Someone called me skinny this morning. It made me angry, because I have a real issue with that word. So much so that I will not even order a skinny cappuccino at Costa! It just has so many negative connotations. And this made it important to me to jump straight onto my computer and write about the #screwskinny campaign.
Who cannot say that they don’t relate to this? The campaign is awesome, and of course, will empower many. But, let’s challenge ourselves and ask, “are we fully understanding and embracing this concept? Or are we merely comforted by it?” I want people to truly understand and embody this; to 100% love yourself with your self-perceived faults and imperfections. A difficult thing to do. How many of us truly stand up against perceived expectations upon us? Who takes on judgment from others, even on a subconscious level?
It has been a hard journey to get to where I am today, but to be here I makes me truly proud of myself, and I am so very okay saying that. For 20 years, I struggled with anorexia. Now, I am in no way saying that this was caused solely by a poor body image or an ideation gleamed from the images in the media. Eating disorders are complex issues and the causes run deep. But, I will be honest here, as an impressionable teenager, the images and messages of what I “should” look like to be successful did not help build my self-esteem.
I was a high achieving, perfectionistic kid. I do not remember a time that I was confident in myself and constantly looked for approval from others. As my sense of self continued to dwindle, my need to achieve, to be approved of increased exponentially. Again, I stress the point that the media doesn’t cause eating disorders, as if it did, surely everyone would have an eating disorder. It was, however, a trigger. My self-esteem was non-existent. I couldn’t acknowledge myself so needed to gain any identity through others approval. I thought I was unacceptable. I saw from many sources around me that skinny was desirable, approved of and successful. So, cue the thought pattern in my head…. “If I am to be acceptable, I need to be skinny. And the skinnier I am, the more acceptable I will be.” It made perfect sense. And I ran with it…… I made sure I made the best job of it that I could. That thought pattern never truly went away and after I had Kiki (my sweet daughter), boy did it kick back in with a vengeance. My guilt at making mistakes and not being enough for her took me over the edge.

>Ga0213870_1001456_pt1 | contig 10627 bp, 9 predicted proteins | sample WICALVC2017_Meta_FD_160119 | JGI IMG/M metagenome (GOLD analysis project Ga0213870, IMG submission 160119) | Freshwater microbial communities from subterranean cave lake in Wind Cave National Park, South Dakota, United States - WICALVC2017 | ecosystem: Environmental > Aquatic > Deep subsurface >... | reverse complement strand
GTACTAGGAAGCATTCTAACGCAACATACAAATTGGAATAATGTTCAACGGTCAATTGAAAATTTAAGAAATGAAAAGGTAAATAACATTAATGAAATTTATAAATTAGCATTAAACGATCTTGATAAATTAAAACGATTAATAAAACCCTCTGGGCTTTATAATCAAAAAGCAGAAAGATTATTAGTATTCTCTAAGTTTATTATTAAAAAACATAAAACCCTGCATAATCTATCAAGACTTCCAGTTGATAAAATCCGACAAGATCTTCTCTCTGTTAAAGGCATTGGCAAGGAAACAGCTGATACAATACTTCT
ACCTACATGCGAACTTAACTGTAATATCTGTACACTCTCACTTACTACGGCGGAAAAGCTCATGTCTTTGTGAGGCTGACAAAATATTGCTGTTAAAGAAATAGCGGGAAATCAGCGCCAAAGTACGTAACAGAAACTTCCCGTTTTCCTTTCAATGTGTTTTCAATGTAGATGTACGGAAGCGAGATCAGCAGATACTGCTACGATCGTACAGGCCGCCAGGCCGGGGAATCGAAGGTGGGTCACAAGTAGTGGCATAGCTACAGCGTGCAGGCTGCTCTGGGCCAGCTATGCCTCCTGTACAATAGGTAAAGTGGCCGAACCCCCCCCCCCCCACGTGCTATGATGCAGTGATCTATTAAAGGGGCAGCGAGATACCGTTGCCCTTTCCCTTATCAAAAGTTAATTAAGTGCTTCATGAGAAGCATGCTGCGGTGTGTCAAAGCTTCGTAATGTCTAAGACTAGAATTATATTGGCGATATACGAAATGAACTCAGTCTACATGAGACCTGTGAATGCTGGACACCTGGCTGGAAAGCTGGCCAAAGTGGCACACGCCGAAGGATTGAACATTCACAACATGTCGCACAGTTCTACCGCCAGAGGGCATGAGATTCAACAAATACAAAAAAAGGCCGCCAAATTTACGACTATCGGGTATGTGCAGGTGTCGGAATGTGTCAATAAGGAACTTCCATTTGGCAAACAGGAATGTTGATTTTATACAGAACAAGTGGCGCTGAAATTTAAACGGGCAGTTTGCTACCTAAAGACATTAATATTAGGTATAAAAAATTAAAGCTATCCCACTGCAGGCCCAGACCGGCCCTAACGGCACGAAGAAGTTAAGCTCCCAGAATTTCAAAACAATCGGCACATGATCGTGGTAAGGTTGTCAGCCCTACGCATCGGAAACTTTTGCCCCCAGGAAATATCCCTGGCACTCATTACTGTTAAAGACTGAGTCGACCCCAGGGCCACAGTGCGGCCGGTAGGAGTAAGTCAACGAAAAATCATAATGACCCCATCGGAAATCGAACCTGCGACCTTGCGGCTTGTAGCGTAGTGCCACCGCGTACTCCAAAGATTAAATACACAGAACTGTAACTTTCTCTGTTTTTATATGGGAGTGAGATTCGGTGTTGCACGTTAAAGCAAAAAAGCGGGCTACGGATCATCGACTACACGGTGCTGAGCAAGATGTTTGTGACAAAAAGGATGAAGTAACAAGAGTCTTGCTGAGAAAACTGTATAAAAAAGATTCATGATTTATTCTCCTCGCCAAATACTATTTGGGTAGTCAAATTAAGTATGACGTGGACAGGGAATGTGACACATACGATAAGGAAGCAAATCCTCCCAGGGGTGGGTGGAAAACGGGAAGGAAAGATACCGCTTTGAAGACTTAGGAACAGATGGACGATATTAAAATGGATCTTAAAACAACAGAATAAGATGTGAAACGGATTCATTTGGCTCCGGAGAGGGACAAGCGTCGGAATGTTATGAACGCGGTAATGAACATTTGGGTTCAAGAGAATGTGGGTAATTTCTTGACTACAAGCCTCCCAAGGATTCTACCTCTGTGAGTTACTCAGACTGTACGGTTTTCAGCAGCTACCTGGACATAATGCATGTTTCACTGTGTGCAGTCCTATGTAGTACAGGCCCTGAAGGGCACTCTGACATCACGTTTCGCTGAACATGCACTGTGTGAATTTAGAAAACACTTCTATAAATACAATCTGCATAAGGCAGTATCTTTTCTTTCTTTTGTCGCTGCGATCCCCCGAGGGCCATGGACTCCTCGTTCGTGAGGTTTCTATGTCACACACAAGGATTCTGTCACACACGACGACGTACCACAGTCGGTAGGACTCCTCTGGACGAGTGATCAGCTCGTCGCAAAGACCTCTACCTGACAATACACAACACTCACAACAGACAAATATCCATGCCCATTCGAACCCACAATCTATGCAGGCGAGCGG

Now, this may have been the extreme, but was I really that different to anyone else? We all constantly criticize ourselves and I am sad to say that many people I know, both men and women, believe that if they were skinnier, they would be happier with themselves and their identities. I use my language carefully here. They want to be skinnier, not lose weight! Be thinner, skinnier….
When did it become okay and acceptable to see ourselves from such a negative perception? Do we judge others on what size clothes they wear? So why is it okay to do the same to ourselves? Why do we never celebrate our achievements, our triumphs, the fact that every day people are trying their hardest without the answers in front of them.
This is something that I am truly passionate about. And I guess that is because, through recovery, I have grown in more ways than I could ever imagine. I know myself, I accept myself, I am proud of myself. I know I am FAR from perfect, but that is okay. Others opinion of me does not matter. Ultimately it is only my own value of myself that changes anything. Everything else is other people’s “stuff” that they bring to the table and you let it roll off you. And I am passionate because once you are in this place, it is the most liberating and powerful space to be in. Nothing and I mean NOTHING can hold you back.
#screwskinny is more than just a hashtag and we need to really think about what it means. I desperately want others to embrace all that it encompasses a really see their true value and worth, not a number on a scale or a clothes size. Wouldn’t it be amazing if, out of this, people begin to see their individuality, not feel the need to compare themselves to others. To love themselves for who and what they are, with no expectations. To be nothing other than authentic to themselves and what matters to them. Because when you are there, you can love and live beyond your wildest expectations. So join with me and fully embrace this concept. Love your body for what it allows you to do, not hate it for what you look like. Love yourself. Be proud of yourself for all that you aim for and achieve. Give yourself grace that you are not perfect. No one is perfect. By definition, perfection means the constant process of improving. With this in mind, are we not all perfect?
Because when you are there, you can love and live beyond your wildest expectations. So join with me and fully embrace this concept. Love your body for what it allows you to do, not hate it for what you look like. Love yourself. Be proud of yourself for all that you aim for and achieve. Give yourself grace that you are not perfect. No one is perfect. By definition, perfection means the constant process of improving. With this in mind, are we not all perfect?
Written by: Shona Fletcher, Hot Mama & Franchise Owner
Hot Mama Health & Fitness – Northallerton, UK
To connect with Shona, please email firstname.lastname@example.org